And so, dear brothers and sisters, I plead with you to give your bodies to God because of all he has done for you. Let them be a living and holy sacrifice–the kind he will find acceptable. This is truly the way to worship him. Don’t copy the behavior and customs of this world, but let God transform you into a new person by changing the way you think. Then you will learn to know God’s will for you, which is good and pleasing and perfect (Romans 12:1-2, NLT).
The first element of training camp that I emphasized to our congregation as we prepare for the fall is the importance of worship. I offered this simple definition: “Worship is my appropriate response to the self disclosure of God.” Let me unpack that a bit.
Worship begins with God, who reveals himself to his people. One clear example is found in Isaiah 6, where Isaiah, having seen the exalted, thrice holy God, sees himself as “undone” by his sin. God disclosed himself as holy, and Isaiah’s appropriate response was confession of sin.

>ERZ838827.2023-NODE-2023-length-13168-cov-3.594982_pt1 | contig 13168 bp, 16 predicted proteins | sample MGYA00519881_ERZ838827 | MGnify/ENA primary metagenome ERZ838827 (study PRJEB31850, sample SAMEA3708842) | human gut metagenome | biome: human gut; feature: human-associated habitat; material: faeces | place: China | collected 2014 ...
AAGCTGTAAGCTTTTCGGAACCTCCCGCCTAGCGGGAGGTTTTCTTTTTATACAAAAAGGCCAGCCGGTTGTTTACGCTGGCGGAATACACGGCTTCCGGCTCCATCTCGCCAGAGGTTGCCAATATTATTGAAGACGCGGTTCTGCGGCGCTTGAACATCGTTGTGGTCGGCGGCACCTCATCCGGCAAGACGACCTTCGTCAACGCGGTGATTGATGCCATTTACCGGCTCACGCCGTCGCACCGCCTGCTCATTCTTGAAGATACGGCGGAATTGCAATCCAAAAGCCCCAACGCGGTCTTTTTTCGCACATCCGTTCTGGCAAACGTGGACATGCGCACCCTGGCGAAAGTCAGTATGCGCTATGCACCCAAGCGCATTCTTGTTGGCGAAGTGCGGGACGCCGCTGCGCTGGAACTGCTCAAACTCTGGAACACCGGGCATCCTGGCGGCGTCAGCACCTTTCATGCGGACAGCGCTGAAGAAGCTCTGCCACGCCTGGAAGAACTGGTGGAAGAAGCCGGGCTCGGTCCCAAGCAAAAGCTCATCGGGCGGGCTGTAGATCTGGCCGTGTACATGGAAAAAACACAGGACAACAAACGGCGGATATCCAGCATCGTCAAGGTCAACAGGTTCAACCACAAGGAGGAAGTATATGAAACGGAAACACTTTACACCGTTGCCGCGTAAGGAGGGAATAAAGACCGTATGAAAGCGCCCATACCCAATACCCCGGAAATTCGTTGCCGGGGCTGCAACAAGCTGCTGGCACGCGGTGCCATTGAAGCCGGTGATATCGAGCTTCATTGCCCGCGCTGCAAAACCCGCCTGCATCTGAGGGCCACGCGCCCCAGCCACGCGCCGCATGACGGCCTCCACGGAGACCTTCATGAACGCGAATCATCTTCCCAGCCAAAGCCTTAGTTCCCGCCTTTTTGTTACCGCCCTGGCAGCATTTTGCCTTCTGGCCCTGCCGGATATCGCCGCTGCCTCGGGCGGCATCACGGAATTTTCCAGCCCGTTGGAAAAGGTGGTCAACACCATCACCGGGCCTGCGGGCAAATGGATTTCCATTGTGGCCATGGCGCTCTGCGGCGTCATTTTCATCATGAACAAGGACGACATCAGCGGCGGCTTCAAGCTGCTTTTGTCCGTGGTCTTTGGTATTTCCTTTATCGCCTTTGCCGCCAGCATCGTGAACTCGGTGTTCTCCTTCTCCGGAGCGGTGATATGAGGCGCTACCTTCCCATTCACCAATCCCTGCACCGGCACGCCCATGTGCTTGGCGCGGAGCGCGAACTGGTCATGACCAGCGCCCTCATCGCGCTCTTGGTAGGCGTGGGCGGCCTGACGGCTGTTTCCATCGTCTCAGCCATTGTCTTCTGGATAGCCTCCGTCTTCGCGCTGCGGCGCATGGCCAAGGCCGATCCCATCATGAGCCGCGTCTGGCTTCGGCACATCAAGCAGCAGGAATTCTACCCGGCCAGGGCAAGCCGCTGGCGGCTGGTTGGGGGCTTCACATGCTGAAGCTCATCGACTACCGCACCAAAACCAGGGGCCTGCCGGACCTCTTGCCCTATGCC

Romans chapters 1-11 reveal God as the God of grace and mercy. In those chapters, Paul has reminded his audience that though they are sinners, God through Christ has extended grace and mercy to them. So his request in chapter 12 is based on the God who has revealed himself through the currency of mercy and grace. His plea for them to worship by presenting their bodies is not baseless or unfounded. The presentation of their bodies as willing offerings is their appropriate response to mercy and grace.
As I have mentioned, worship is our appropriate response to the self disclosure of God. How has God revealed himself to you? How is he presently revealing himself to you? Worship begins with God and involves more than our liturgy. It involves our attentiveness to him and his initiative. As we see him “high and lifted up,” our response becomes our act of worship.
Tomorrow I’ll continue with the second observation from Romans 12:1-2. Thanks for checking in today.